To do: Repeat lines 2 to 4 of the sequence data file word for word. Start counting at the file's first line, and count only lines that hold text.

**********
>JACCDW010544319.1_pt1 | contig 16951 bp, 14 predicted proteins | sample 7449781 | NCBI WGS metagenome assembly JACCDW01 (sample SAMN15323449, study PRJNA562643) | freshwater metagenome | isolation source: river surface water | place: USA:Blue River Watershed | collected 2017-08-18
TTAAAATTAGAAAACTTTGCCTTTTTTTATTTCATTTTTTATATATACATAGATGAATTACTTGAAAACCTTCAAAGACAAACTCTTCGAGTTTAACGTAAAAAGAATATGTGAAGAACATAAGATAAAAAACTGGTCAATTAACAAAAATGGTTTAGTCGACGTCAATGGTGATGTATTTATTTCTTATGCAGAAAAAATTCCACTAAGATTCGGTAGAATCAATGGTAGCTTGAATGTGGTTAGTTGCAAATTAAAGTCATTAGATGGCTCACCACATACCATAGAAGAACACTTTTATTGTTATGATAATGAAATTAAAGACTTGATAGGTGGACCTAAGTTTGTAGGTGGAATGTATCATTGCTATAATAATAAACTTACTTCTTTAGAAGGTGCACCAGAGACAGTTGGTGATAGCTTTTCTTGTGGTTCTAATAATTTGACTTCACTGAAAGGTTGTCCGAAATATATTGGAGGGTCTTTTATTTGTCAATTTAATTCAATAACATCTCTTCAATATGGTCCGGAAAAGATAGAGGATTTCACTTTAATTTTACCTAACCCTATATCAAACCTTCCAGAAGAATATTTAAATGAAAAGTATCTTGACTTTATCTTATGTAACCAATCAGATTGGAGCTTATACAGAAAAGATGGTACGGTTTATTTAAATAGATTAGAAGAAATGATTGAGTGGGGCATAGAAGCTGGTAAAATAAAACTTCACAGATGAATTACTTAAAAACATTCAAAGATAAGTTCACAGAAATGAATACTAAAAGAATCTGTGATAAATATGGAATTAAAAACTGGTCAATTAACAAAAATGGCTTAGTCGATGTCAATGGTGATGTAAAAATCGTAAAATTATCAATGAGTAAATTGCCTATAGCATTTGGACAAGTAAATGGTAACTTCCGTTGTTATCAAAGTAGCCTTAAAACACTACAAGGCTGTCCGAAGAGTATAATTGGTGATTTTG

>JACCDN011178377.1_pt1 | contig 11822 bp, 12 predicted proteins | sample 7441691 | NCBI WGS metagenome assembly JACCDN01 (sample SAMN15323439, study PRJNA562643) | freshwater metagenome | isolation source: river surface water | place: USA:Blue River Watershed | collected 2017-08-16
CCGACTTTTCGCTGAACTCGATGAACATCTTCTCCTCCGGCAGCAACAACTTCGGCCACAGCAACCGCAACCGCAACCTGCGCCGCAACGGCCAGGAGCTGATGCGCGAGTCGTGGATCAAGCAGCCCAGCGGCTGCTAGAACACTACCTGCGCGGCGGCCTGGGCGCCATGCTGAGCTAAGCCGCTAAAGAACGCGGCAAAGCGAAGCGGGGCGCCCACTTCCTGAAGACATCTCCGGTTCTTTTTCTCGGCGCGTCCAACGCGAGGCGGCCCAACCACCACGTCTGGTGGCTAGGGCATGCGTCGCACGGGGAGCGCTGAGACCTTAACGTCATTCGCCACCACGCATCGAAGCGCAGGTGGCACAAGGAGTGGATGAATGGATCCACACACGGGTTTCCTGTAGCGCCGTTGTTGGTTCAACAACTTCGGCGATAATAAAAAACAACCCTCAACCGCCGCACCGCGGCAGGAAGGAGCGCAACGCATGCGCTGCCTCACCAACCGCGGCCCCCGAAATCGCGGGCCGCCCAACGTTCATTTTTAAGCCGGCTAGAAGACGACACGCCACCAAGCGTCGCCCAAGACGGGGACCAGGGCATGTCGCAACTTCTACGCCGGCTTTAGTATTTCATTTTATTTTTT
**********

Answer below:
TTAAAATTAGAAAACTTTGCCTTTTTTTATTTCATTTTTTATATATACATAGATGAATTACTTGAAAACCTTCAAAGACAAACTCTTCGAGTTTAACGTAAAAAGAATATGTGAAGAACATAAGATAAAAAACTGGTCAATTAACAAAAATGGTTTAGTCGACGTCAATGGTGATGTATTTATTTCTTATGCAGAAAAAATTCCACTAAGATTCGGTAGAATCAATGGTAGCTTGAATGTGGTTAGTTGCAAATTAAAGTCATTAGATGGCTCACCACATACCATAGAAGAACACTTTTATTGTTATGATAATGAAATTAAAGACTTGATAGGTGGACCTAAGTTTGTAGGTGGAATGTATCATTGCTATAATAATAAACTTACTTCTTTAGAAGGTGCACCAGAGACAGTTGGTGATAGCTTTTCTTGTGGTTCTAATAATTTGACTTCACTGAAAGGTTGTCCGAAATATATTGGAGGGTCTTTTATTTGTCAATTTAATTCAATAACATCTCTTCAATATGGTCCGGAAAAGATAGAGGATTTCACTTTAATTTTACCTAACCCTATATCAAACCTTCCAGAAGAATATTTAAATGAAAAGTATCTTGACTTTATCTTATGTAACCAATCAGATTGGAGCTTATACAGAAAAGATGGTACGGTTTATTTAAATAGATTAGAAGAAATGATTGAGTGGGGCATAGAAGCTGGTAAAATAAAACTTCACAGATGAATTACTTAAAAACATTCAAAGATAAGTTCACAGAAATGAATACTAAAAGAATCTGTGATAAATATGGAATTAAAAACTGGTCAATTAACAAAAATGGCTTAGTCGATGTCAATGGTGATGTAAAAATCGTAAAATTATCAATGAGTAAATTGCCTATAGCATTTGGACAAGTAAATGGTAACTTCCGTTGTTATCAAAGTAGCCTTAAAACACTACAAGGCTGTCCGAAGAGTATAATTGGTGATTTTG

>JACCDN011178377.1_pt1 | contig 11822 bp, 12 predicted proteins | sample 7441691 | NCBI WGS metagenome assembly JACCDN01 (sample SAMN15323439, study PRJNA562643) | freshwater metagenome | isolation source: river surface water | place: USA:Blue River Watershed | collected 2017-08-16
CCGACTTTTCGCTGAACTCGATGAACATCTTCTCCTCCGGCAGCAACAACTTCGGCCACAGCAACCGCAACCGCAACCTGCGCCGCAACGGCCAGGAGCTGATGCGCGAGTCGTGGATCAAGCAGCCCAGCGGCTGCTAGAACACTACCTGCGCGGCGGCCTGGGCGCCATGCTGAGCTAAGCCGCTAAAGAACGCGGCAAAGCGAAGCGGGGCGCCCACTTCCTGAAGACATCTCCGGTTCTTTTTCTCGGCGCGTCCAACGCGAGGCGGCCCAACCACCACGTCTGGTGGCTAGGGCATGCGTCGCACGGGGAGCGCTGAGACCTTAACGTCATTCGCCACCACGCATCGAAGCGCAGGTGGCACAAGGAGTGGATGAATGGATCCACACACGGGTTTCCTGTAGCGCCGTTGTTGGTTCAACAACTTCGGCGATAATAAAAAACAACCCTCAACCGCCGCACCGCGGCAGGAAGGAGCGCAACGCATGCGCTGCCTCACCAACCGCGGCCCCCGAAATCGCGGGCCGCCCAACGTTCATTTTTAAGCCGGCTAGAAGACGACACGCCACCAAGCGTCGCCCAAGACGGGGACCAGGGCATGTCGCAACTTCTACGCCGGCTTTAGTATTTCATTTTATTTTTT